The vast majority of people in the retirement industry are legitimate. Some are more skilled than others, of course. But most of them are out to do the right thing. Almost nobody is deliberately trying to fleece or deceive their clients or investors.
But as in any industry, there are a few bad apples. And so, it pays to be able to spot who they are.
Fortunately, there are a few common tells. If you spot any of these red flags, take your money and walk away.
1. Language that implies IRS approval or endorsement. Scammers try to pull the wool over people’s eyes by claiming that whatever scheme they are hawking has an IRS seal of approval. This is never the case.
The fact is the IRS does not involve itself with reviewing, approving or endorsing any particular security, investment or financial product for suitability for your Self-Directed IRA. They only prohibit a few types of investments – life insurance, collectibles such as art or antiques, alcoholic beverages, gems and jewelry and certain forms of precious metals of uncertain or insufficient purity. Beyond that, they do not endorse or approve anything for use in IRAs.
Anyone claiming they do is very likely trying to deceive you.
2. They are advertising on the radio or TV infomercial. Many investment scammers reach people via television and radio advertising. They cannot grow their scam via word of mouth from satisfied and successful clients, so they go after strangers via TV and radio.
This does not automatically mean the investment is bad. But you should never invest on the sole basis of having seen or heard an advertisement. In fact, if the product is being sold via infomercial, it’s a good idea to some extra due diligence.
3. Lying about custodial responsibilities. Some criminals imply that the IRA custodian or some other party guarantees their investment against investment losses. However, Self-Directed IRA custodians are generally not in the business of evaluating investments for other people – much less guaranteeing customers against investment loss. Some will carry insurance against physical loss. For example, if a custodian is holding physical gold and bullion for your IRA, they may carry insurance against theft or loss of the physical asset. But they will not provide guarantees against investment losses. Neither do third-party administrators such as American IRA, LLC.
Anyone who tells you they do is probably lying.
4. Unsolicited contact. Be cautious when dealing with anyone who contacts you unsolicited and pressures you to transfer assets from an existing IRA or other retirement account into their product in a Self-Directed IRA.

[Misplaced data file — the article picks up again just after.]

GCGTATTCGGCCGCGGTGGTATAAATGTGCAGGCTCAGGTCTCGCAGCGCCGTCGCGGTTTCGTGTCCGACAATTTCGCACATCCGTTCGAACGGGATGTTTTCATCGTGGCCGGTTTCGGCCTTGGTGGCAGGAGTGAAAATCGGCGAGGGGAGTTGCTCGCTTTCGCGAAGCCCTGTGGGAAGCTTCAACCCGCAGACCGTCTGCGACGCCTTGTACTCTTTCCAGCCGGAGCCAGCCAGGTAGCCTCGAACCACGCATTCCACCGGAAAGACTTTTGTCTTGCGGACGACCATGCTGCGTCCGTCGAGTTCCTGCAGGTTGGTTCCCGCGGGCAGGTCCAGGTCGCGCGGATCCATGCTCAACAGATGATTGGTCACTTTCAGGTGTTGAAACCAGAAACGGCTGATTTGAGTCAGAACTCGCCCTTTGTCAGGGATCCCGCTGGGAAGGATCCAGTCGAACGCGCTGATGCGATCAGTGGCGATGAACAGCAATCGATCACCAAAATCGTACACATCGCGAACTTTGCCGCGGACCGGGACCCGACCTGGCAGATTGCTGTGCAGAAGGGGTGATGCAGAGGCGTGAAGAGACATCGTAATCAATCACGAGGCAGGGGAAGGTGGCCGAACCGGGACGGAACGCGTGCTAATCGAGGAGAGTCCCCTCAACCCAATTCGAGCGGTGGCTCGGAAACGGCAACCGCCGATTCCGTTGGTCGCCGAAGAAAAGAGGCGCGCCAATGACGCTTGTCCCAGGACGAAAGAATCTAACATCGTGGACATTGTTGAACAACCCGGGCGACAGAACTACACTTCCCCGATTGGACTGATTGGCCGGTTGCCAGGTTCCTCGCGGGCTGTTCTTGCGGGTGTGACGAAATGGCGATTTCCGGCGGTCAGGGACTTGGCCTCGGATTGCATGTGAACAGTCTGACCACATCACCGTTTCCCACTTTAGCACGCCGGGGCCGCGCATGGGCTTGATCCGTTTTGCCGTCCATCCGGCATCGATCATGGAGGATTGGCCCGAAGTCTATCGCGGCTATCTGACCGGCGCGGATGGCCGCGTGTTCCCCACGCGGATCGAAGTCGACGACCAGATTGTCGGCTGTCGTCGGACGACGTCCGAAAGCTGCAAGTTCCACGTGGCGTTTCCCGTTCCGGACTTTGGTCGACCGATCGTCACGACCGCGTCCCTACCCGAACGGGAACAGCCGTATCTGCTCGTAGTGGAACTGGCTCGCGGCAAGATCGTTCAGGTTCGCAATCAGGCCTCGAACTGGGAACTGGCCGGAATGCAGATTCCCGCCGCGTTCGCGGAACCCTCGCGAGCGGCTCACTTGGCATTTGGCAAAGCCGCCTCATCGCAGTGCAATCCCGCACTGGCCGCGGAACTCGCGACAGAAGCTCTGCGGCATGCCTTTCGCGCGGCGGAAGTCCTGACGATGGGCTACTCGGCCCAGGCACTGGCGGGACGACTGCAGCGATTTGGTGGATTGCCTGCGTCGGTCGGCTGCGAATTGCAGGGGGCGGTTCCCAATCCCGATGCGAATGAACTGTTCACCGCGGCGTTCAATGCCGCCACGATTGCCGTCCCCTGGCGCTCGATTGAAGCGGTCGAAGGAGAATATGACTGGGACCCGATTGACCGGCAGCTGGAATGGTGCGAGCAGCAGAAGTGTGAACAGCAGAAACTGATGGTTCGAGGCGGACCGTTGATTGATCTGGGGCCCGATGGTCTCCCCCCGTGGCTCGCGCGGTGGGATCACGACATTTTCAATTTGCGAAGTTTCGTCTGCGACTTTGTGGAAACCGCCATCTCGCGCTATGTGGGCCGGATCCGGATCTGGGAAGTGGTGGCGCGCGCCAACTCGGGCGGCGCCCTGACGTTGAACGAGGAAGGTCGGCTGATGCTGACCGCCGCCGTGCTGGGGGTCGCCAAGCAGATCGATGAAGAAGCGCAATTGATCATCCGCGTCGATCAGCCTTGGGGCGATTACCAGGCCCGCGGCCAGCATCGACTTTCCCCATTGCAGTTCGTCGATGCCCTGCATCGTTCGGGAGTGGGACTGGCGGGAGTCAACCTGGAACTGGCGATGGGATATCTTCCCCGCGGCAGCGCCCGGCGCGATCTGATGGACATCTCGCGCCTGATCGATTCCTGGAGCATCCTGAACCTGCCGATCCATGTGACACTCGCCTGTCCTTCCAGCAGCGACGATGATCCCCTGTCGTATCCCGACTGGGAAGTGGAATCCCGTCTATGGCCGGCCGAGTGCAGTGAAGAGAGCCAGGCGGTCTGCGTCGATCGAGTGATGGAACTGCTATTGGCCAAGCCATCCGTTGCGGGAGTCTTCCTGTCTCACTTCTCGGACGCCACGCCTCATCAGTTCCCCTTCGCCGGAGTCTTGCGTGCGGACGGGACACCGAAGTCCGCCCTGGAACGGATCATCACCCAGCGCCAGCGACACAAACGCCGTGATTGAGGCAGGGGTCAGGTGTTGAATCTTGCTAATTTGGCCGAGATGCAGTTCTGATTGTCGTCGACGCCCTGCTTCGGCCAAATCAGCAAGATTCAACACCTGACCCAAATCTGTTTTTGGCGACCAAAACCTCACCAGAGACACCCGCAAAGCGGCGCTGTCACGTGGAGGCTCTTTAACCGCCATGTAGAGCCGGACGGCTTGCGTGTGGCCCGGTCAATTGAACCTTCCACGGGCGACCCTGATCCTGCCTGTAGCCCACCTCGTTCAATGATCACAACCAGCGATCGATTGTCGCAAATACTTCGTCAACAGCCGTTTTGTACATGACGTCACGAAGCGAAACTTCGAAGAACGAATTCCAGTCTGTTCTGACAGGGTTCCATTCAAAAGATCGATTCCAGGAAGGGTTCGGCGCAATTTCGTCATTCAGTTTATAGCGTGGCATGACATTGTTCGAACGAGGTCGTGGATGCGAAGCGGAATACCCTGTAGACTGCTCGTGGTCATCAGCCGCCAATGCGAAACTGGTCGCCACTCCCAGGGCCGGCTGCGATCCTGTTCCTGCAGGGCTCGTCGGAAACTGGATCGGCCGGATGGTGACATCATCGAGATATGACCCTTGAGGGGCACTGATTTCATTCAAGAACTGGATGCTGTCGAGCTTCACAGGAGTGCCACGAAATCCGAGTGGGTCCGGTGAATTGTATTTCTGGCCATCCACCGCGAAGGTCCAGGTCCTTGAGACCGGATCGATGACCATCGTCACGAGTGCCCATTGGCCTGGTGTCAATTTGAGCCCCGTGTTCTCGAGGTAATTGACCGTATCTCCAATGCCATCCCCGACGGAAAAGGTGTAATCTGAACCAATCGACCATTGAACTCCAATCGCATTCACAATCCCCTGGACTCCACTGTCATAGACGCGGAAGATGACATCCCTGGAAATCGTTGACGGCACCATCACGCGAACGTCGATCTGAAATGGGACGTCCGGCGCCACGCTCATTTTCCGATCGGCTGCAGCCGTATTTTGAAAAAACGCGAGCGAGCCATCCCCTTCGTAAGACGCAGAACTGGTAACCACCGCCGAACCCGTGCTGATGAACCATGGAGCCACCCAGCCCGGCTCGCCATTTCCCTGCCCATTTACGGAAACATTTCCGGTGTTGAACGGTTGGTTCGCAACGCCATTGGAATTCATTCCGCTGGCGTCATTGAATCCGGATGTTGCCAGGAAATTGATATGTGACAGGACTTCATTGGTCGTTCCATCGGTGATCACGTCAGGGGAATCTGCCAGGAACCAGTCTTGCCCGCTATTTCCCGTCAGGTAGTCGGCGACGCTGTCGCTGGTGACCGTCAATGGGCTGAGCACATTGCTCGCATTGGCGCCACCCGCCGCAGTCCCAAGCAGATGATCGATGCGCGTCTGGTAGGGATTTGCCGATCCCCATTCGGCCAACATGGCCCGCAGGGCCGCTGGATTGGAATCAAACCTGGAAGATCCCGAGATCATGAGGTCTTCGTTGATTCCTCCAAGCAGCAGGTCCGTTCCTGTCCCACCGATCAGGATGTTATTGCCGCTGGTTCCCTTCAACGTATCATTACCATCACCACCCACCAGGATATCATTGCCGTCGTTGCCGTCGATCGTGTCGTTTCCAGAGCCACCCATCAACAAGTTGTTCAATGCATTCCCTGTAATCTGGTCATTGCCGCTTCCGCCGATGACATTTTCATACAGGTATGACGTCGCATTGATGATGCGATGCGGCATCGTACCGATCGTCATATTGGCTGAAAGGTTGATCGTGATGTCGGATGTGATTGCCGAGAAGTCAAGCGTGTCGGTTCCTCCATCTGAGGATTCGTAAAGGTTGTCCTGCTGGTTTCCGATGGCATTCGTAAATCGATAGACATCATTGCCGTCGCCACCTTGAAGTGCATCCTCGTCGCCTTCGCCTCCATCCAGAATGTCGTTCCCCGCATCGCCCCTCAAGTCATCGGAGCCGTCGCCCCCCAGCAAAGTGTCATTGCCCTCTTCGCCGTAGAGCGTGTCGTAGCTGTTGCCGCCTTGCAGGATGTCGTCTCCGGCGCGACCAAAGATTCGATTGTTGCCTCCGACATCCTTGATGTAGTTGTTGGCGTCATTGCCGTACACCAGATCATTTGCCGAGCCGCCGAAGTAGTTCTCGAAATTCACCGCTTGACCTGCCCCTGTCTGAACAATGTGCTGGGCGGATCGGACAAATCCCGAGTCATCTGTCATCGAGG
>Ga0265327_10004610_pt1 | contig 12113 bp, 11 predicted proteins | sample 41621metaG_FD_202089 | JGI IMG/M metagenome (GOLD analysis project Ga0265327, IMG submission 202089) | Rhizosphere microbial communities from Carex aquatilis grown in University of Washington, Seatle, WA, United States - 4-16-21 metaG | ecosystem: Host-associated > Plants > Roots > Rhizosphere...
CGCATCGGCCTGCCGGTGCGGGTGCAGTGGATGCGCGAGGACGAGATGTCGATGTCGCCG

5. Promises of high returns with no risk. This is perhaps the number one fraud indicator. Stay away from promoters who promise above-market returns in a specific amount of time, guaranteed. Remember – there is no such thing as a free lunch. Investments that are reaching for above market returns must always involve some risk.
There are insured products, of course, such as annuities. But these typically will not have above-market returns. Insured products are risk-reduction vehicles, and not designed to outperform underlying benchmarks over the long haul.
6. Affinity schemes. Some of the biggest frauds in the Self-Directed IRA industry operated by abusing an affiliation relationship. For example, they try to take advantage of people’s trust by relying on church connections, veteran status or other affinity groups.
7. General partnerships. These are not illegal to own in an IRA. But general partnerships are very risky from a wealth protection perspective, since they provide no limited liability protection. A limited partnership, on the other hand, does provide some protection for the limited partners – your losses will be limited to your investment in the asset.
8. Requests to transfer IRA assets directly to a promoter. This is a major red flag. IRA assets should be held by a separate, independent third-party administrator, such as American IRA, LLC, or an approved custodian.
9. Past licensing problems. In investing, past performance is no guarantee of future results. But when it comes to investment promoters, a history of fraud convictions, fines, license suspensions or other disciplinary history is a pretty good indicator of future problems. It’s a good idea to look up the promoter on BrokerCheck before investing.
10. Requests to transfer all your money into a single security or product. In the U.S., brokers have a responsibility to ensure that investments they recommend are at least suitable. But advocating a client put their entire life savings into a single product subject to market or investment risk would not be suitable, by definition. Be very cautious about investment promoters wanting you to concentrate all your wealth in a single product.
More information on how to avoid IRA and other investment fraud is available from the SEC here.
Note: American IRA, LLC does not screen investments for suitability – nor do any custodians or third-party administrators of Self-Direct IRAs. We can provide general information, but we do not assess individual securities or products. That is not our function, and other than avoiding illegal investments, we do not second-guess clients or their advisors. Ultimately, the responsibility for due diligence is yours, along with your financial advisors.